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Phosphatidylserine transport by ORP/Osh proteins is driven by phosphatidylinositol 4-phosphate

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Science  24 Jul 2015:
Vol. 349, Issue 6246, pp. 432-436
DOI: 10.1126/science.aab1346

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Membrane contact sites promote lipid exchange

Most membrane lipids are manufactured in the endoplasmic reticulum (ER). Different organelles and the plasma membrane (PM) have distinct phospholipid compositions. Chung et al., working in mammalian cells, and Moser von Filseck et al., working in yeast, both describe how a family of proteins is important in maintaining the balance of lipids within the cell. These special proteins accumulate at and tether contact sites between the ER and the PM and promote the exchange of specific phospholipids, which helps to maintain the PM's distinct identity.

Science, this issue pp. 428 and 432

Abstract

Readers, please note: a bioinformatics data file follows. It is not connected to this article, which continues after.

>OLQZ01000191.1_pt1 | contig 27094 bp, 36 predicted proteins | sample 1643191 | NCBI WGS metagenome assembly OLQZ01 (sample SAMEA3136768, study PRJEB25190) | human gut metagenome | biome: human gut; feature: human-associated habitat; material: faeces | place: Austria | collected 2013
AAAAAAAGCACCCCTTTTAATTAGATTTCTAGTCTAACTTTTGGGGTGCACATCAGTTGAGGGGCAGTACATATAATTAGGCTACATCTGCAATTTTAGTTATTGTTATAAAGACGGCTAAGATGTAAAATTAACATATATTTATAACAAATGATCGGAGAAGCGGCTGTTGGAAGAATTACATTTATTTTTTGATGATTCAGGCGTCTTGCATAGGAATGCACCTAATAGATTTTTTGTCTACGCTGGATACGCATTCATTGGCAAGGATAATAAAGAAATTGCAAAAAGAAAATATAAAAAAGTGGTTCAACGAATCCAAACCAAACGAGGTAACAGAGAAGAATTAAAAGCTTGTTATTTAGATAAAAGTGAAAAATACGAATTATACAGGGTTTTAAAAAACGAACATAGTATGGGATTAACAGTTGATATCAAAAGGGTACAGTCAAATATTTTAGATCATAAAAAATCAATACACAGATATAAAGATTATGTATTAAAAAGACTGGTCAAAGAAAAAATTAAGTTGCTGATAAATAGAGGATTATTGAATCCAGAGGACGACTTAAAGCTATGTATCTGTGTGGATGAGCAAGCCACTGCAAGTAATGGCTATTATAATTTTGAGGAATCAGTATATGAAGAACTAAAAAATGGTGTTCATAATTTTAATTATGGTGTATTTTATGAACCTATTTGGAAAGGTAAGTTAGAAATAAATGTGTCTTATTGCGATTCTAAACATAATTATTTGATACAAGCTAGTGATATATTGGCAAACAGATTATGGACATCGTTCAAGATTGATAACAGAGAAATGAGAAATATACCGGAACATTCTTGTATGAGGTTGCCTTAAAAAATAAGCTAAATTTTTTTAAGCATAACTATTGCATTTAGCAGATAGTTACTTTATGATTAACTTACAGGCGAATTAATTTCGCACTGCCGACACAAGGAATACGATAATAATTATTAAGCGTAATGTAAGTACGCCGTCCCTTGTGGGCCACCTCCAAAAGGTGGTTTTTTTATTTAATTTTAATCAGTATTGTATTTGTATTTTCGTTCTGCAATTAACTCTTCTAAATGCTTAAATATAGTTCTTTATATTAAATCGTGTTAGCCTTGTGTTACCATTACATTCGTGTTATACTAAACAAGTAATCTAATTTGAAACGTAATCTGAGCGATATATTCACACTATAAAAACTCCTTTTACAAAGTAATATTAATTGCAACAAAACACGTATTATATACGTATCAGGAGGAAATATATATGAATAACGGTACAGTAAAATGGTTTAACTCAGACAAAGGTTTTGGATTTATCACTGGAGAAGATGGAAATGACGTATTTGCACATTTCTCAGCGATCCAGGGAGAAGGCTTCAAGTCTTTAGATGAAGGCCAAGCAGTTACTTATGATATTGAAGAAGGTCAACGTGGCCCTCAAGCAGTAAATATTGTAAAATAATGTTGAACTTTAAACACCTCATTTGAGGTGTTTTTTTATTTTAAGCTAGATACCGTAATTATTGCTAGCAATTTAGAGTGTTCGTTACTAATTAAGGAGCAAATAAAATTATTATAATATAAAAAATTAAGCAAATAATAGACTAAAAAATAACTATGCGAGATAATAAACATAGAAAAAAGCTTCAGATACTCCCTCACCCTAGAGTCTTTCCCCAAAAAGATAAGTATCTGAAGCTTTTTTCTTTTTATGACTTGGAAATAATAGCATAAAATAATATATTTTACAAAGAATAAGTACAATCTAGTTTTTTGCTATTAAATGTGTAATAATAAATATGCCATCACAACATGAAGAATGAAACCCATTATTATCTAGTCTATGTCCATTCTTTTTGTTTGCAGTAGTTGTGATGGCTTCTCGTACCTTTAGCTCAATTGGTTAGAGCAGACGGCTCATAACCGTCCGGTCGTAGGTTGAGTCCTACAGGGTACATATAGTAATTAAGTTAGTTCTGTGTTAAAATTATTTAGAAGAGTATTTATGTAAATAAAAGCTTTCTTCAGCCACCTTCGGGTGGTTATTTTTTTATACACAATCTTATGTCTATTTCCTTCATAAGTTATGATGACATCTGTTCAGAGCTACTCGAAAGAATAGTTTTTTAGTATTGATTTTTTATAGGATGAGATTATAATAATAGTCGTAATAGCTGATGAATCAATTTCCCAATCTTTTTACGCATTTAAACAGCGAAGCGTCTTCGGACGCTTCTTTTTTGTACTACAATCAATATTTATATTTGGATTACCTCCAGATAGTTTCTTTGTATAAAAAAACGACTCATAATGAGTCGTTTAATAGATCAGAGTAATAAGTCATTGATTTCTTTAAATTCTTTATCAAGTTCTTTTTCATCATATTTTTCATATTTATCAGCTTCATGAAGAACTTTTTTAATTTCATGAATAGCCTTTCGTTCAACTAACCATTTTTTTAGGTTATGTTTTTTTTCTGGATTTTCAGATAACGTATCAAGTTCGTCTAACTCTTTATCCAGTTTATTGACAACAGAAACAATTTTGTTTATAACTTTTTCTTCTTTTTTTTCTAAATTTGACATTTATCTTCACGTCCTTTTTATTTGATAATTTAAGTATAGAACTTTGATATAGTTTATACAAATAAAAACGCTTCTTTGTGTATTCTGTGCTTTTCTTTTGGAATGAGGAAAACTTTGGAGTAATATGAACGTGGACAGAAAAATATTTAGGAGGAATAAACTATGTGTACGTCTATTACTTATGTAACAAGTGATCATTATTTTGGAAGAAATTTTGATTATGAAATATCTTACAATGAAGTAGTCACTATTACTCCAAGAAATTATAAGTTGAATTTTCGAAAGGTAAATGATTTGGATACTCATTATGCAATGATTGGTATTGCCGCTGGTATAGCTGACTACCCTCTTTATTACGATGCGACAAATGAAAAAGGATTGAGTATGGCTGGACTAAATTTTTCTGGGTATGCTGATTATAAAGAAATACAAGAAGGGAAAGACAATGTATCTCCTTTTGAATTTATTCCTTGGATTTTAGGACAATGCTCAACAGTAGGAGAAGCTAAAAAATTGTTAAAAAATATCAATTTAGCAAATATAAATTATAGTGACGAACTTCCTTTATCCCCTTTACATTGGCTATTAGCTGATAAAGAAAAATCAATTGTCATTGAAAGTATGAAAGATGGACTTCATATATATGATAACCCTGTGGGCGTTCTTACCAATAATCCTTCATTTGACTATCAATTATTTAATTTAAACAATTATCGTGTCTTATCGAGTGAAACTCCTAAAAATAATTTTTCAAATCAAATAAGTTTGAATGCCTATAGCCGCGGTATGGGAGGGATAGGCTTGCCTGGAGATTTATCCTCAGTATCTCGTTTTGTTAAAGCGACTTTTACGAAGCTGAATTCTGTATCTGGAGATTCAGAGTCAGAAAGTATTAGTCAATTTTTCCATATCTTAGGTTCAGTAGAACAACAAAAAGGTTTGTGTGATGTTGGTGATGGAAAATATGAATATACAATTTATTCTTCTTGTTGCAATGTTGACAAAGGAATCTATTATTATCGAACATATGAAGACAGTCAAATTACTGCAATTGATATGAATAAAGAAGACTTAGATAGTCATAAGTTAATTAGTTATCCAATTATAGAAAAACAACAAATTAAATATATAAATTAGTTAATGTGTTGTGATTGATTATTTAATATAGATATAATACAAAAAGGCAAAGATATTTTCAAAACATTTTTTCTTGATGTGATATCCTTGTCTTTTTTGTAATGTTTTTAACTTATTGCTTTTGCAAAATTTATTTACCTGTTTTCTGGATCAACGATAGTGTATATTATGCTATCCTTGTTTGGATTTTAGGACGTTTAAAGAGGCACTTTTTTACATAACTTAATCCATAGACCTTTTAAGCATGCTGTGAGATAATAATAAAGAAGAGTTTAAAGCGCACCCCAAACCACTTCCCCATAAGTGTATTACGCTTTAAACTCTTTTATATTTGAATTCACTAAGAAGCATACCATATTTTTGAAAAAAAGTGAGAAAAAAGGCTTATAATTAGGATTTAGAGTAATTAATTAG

In eukaryotic cells, phosphatidylserine (PS) is synthesized in the endoplasmic reticulum (ER) but is highly enriched in the plasma membrane (PM), where it contributes negative charge and to specific recruitment of signaling proteins. This distribution relies on transport mechanisms whose nature remains elusive. Here, we found that the PS transporter Osh6p extracted phosphatidylinositol 4-phosphate (PI4P) and exchanged PS for PI4P between two membranes. We solved the crystal structure of Osh6p:PI4P complex and demonstrated that the transport of PS by Osh6p depends on PI4P recognition in vivo. Finally, we showed that the PI4P-phosphatase Sac1p, by maintaining a PI4P gradient at the ER/PM interface, drove PS transport. Thus, PS transport by oxysterol-binding protein–related protein (ORP)/oxysterol-binding homology (Osh) proteins is fueled by PI4P metabolism through PS/PI4P exchange cycles.

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